No, they are not. Look at two lightbulbs, side by side. They have equal intensities. Turn one of them off and the remaining one has the same intensity as before but the flux reaching you has dropped to half. Move the two bulbs (both on) together or apart (not too far, or the geometry may change) and the flux from them is the same. However, if you were to superimpose the two (having two similar filaments in the same frosted envelope) then the intensity would double but the flux would be the same as having the two side by side.

You may have noticed that people are getting a bit fed up with your responses. You seem to be desperate to show that you are not wrong in your ideas, rather than willing to take on board new ones. Do you think all of the other contributors are idiots by putting things in the way they are doing? It could just possibly be you who could do something about this to resolve it.

"Don't understand" and "won't understand" are separated by a fine line.
tris_d
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Nov16-12, 04:32 AM
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Quote Quote by sophiecentaur View Post
You may have noticed that people are getting a bit fed up with your responses. You seem to be desperate to show that you are not wrong in your ideas, rather than willing to take on board new ones.
My ideas? Take on board new ideas? Huh?! What in the world are you talking about? Did you confuse me with someone else?


Do you think all of the other contributors are idiots by putting things in the way they are doing?
What are you talking about? Is this twilight zone or something?


It could just possibly be you who could do something about this to resolve it.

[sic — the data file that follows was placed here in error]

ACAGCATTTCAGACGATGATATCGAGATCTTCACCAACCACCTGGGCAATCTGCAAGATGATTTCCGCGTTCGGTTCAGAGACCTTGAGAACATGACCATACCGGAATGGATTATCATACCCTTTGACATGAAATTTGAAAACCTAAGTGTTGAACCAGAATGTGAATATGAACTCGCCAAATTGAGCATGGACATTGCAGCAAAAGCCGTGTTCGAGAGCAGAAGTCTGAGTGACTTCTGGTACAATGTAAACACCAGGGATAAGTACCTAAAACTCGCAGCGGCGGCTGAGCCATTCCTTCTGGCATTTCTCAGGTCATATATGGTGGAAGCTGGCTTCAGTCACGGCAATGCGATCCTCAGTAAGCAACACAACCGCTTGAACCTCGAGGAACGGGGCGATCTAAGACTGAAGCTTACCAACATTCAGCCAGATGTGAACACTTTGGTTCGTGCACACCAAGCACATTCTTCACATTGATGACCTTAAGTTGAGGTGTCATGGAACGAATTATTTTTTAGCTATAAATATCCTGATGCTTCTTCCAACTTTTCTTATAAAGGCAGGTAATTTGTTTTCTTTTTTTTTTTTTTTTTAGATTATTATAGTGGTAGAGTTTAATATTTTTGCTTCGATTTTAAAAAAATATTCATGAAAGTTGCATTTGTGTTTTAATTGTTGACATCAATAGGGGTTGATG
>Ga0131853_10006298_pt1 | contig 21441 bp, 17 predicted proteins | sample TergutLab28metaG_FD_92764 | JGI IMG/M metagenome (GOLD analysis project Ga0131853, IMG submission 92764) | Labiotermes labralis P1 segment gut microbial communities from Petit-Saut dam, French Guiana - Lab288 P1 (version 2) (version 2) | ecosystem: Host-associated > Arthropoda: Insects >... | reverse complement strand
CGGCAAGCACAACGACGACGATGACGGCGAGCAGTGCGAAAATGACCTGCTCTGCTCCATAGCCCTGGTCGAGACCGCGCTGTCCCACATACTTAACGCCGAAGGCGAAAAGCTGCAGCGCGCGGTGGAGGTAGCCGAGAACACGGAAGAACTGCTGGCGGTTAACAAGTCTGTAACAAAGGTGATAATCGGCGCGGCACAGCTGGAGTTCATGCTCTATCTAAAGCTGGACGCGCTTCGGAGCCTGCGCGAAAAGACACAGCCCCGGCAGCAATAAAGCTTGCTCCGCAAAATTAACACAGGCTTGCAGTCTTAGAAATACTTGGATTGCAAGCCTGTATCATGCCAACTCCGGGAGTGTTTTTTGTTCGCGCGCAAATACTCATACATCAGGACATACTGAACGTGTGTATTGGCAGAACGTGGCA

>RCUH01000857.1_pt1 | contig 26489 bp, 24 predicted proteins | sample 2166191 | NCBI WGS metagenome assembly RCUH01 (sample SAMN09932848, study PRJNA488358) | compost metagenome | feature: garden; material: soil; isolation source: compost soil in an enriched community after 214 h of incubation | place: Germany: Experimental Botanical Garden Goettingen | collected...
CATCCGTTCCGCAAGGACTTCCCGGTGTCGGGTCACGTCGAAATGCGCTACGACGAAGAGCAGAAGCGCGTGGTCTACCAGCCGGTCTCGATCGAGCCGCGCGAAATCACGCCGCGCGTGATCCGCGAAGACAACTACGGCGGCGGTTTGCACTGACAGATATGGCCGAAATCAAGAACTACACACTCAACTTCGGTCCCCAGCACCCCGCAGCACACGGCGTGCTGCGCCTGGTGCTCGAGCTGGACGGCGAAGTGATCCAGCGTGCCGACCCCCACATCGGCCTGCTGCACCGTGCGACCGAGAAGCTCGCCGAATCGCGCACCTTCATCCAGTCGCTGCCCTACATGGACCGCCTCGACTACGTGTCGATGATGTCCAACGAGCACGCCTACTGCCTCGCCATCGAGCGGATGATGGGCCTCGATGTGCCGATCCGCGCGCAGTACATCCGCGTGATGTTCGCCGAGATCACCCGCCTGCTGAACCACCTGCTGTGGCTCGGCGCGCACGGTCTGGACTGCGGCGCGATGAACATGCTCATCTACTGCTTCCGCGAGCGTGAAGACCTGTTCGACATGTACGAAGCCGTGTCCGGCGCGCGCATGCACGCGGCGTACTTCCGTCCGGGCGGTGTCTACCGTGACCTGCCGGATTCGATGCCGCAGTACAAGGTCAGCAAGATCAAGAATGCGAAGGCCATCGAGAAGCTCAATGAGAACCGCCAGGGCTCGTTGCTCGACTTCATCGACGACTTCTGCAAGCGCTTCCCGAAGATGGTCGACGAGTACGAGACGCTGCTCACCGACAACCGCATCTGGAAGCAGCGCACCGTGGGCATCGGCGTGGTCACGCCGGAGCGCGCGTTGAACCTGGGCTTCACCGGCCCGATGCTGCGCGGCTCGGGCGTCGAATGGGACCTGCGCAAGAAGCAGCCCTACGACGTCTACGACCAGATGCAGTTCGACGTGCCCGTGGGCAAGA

"Don't understand" and "won't understand" are separated by a fine line.
Understand what? Resolve what? What are you talking about? What is it you are upset about? Is that link I posted yours? Is this some joke? What is your problem?
Drakkith
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Nov16-12, 05:11 AM
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Quote Quote by tris_d View Post
1.) The number of photons falling on the film per unit area per unit time per unit solid angle does not depend on the distance between the source and the observer.

Are they talking about intensity? Should not number of photons per unit area per unit time drop off with the square of the distance?



--//--

2.) Thus we distinguish between the brightness of the Sun, which does not depend on distance, and the apparent flux, which does.

Now they say flux depends on the distance, but is flux not the number of photons per unit area per unit time that they just previously said does not depend on the distance?
I already explained this. The brightness of the Sun per unit of angular diameter does not change. Only the overall intensity, or flux does since the Sun get's smaller as you recede from it.

3.) Brightness is independent of distance. Brightness is the same at the source and at the detector.

I guess this is true if the light source is not point source?
No real light source is a true point source.

4.) If a source is unresolved, meaning that it is much smaller in angular size than the point-source response of the eye or telescope observing it, its flux density can be measured but its spectral brightness cannot.

What in the world did they just say here?
Stars are so small in telescopes that their true size cannot be seen and the appear to be point sources, so we cannot measure how bright they are per unit of angular diameter, only the flux from the whole star.